The Commonwealth Club hosted a private, off-the-record panel discussion on the U.S. and California economies, prior to the member’s-only Bank of America/Walter E. Hoadley Annual Economic Forecast luncheon on Friday, January 21, 2011. Panelists included former U.S. Representative and California State Finance Director Tom Campbell, former Semiconductor Industry Association President George Scalise, Public Policy Institute of California economist Dr. Jed Kolko, and Brian Riley, managing director of Merrill Lynch.
In light of the expected focus by President Obama on jobs and economic growth in tonight’s State of the Union address, we thought some of the ideas and observations of the panelists last Friday might be of interest. Because the session was not for attribution, we have not identified the individual sources of the observations below.
• In California, increases in output are still outpacing employment growth. The latest statistics on California unemployment rates show a recent rise: the jobless rate in the state now stands at 12.5 percent.
• The semiconductor industry experienced 30-percent growth in the past year, and technology and electronics remains California’s largest export industry. There was 10-percent growth in both the film and tech industries overall. But with the manufacturing companies mainly investing in capacity overseas, the future picture is not so rosy. In the longer term, based on decisions that have already been made and are being made, the growth and the jobs will occur outside of California and much of that outside of the United States.
• The federal budget deficit is extremely worrisome. Currently 38 percent of our budget is borrowed. The national debt has escalated to $45,000 today for each person in the United States. This is about triple what it was in the mid-1990s. Investment by business, particularly by small businesses, is driven by future profit expectations; large federal budget deficits increase uncertainty about the future stability of the economy. The result — businesses invest less and thus hire fewer workers. This, in turn, impedes the economy's recovery.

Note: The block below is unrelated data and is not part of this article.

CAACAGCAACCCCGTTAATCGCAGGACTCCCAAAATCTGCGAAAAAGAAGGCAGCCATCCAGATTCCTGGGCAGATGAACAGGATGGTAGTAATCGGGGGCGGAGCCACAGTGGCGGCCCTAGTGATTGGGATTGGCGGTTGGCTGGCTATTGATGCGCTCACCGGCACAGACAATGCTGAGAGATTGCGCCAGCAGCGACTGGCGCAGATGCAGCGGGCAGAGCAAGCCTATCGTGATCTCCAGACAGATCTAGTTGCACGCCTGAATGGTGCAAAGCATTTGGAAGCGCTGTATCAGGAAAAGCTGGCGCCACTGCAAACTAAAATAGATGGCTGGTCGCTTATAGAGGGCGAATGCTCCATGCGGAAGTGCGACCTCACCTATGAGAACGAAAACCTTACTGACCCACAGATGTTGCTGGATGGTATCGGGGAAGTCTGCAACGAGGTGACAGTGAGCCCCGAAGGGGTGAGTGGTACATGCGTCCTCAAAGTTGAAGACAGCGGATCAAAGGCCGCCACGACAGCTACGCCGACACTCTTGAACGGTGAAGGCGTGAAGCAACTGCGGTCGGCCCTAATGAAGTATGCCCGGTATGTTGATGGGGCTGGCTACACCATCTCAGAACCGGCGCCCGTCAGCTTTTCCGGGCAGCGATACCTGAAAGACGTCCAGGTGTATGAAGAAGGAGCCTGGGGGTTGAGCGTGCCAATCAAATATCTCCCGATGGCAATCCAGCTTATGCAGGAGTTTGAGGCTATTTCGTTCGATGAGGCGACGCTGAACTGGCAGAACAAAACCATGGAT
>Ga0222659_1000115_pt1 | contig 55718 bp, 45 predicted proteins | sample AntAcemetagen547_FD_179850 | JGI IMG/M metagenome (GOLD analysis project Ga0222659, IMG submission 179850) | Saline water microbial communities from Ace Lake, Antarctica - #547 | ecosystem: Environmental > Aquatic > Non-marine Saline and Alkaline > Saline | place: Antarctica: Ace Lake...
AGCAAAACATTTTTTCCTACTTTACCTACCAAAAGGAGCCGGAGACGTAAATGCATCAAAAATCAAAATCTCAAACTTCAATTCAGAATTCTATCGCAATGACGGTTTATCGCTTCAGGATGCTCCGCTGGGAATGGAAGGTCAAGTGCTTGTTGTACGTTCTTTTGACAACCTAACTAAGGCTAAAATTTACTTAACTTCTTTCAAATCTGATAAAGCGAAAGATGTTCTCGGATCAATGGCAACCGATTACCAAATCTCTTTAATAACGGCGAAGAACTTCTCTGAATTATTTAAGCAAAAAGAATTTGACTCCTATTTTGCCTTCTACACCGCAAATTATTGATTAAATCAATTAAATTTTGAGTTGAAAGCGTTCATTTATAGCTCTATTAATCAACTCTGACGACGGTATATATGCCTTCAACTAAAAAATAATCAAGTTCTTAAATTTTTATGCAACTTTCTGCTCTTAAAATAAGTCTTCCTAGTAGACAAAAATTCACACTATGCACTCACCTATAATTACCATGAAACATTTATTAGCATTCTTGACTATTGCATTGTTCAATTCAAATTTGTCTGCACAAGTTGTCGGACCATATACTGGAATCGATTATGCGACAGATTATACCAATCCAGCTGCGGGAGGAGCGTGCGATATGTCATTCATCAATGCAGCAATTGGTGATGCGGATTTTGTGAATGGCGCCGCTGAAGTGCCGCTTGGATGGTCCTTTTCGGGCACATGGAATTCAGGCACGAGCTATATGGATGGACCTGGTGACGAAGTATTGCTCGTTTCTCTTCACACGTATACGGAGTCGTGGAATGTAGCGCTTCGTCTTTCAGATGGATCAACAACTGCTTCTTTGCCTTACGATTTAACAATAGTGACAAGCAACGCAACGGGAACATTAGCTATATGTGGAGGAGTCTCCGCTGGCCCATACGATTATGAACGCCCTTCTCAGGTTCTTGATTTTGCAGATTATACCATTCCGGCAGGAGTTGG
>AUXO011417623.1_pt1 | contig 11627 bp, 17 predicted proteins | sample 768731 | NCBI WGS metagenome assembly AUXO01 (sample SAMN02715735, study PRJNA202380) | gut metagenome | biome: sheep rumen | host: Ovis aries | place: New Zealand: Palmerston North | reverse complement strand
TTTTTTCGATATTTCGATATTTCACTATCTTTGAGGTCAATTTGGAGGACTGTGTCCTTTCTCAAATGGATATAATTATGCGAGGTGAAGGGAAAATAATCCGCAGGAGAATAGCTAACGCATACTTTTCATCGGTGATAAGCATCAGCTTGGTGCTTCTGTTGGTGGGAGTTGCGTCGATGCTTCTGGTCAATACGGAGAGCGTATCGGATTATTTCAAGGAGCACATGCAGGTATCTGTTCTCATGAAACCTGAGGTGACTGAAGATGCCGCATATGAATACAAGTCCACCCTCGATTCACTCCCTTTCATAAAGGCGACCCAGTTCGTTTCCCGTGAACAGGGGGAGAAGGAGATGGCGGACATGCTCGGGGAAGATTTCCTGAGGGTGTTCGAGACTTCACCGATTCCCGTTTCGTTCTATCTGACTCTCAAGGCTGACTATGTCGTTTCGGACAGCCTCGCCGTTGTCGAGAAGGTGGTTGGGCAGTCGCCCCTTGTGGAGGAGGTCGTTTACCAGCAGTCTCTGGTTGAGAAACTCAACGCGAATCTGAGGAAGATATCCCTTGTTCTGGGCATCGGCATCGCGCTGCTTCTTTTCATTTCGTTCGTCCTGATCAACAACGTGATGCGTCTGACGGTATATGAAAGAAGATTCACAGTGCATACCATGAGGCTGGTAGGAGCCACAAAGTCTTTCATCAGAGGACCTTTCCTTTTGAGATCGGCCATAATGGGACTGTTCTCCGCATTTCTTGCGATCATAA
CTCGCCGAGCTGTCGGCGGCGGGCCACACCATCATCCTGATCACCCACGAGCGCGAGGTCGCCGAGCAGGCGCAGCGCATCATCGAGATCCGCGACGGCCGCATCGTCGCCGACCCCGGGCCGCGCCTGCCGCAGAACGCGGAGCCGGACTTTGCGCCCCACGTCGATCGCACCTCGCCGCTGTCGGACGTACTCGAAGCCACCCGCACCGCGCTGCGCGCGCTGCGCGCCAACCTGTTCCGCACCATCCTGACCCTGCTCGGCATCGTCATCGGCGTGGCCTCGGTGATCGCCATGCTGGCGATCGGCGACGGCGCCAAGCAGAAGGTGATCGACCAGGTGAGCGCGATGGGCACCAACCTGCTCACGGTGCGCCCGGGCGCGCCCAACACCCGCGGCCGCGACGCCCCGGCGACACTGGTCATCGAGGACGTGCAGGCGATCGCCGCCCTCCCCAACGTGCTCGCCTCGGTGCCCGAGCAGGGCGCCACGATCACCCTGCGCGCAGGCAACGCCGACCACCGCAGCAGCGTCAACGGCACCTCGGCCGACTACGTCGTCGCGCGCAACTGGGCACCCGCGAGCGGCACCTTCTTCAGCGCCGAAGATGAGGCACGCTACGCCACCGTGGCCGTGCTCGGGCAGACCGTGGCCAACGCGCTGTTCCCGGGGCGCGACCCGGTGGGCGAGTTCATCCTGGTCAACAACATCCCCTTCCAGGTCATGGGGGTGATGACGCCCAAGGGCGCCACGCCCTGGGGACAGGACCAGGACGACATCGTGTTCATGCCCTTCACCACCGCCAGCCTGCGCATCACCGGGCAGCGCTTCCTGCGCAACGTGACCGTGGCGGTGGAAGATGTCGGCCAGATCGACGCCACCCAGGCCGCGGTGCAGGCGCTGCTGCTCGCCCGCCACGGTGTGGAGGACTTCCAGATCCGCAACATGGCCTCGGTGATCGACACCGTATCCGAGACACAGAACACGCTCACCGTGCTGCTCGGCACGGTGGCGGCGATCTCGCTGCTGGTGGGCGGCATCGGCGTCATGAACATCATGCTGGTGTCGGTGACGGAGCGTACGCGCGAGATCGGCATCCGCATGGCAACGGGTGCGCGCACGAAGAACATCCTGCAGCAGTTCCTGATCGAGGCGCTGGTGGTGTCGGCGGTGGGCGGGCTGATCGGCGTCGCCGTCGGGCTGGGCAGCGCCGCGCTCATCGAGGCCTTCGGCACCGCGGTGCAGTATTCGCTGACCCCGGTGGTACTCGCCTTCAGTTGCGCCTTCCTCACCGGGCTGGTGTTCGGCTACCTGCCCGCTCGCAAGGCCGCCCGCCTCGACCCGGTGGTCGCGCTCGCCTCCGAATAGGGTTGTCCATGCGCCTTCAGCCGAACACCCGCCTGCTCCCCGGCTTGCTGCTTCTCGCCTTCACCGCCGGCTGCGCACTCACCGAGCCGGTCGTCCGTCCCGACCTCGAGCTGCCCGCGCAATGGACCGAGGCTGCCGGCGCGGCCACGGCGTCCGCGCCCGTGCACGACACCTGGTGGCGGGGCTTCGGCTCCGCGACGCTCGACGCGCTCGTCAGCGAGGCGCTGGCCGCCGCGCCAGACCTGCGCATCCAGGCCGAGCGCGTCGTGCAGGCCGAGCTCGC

• The budget deficit must be addressed through Social Security and Medicare means-testing, probably also through cuts in defense spending. Unfunded pension liabilities must also be addressed.
• One thing the federal government could do to encourage businesses to hire employees would be a moratorium on costs to hire new employees, for a year. The cost of a new hire now is $10,585 in addition to salary, with required benefits and other costs imposed by regulation.
• The government must create incentives for companies to build their facilities and base their business in the United States. A five-year tax holiday for companies would have a dramatic impact. The economic activity caused by the resulting job creation would compensate for the lost tax revenue three to four times over.
• There is $1.8 trillion of cash on hand in the private sector. Economic policy needs to take the appropriate steps to increase confidence and certainty, such as reducing the deficit and creating incentives for businesses to expand and do it here in the United States.
• The industries that have been hurt the most will be the sites of most growth in the future – e.g. housing construction.
• Expanding sectors will include professional business services. Health care and nursing will be important, due to the aging population.
• Agriculture is still the largest industry in California, but government policy is getting in the way. The limits of access to water (federal regulations) and labor (immigration) are limiting the growth of this industry.
• The underfunding of higher education in California is a serious threat to our long-term leadership in technology, medicine and the other fields in which the United States and California have been so successful.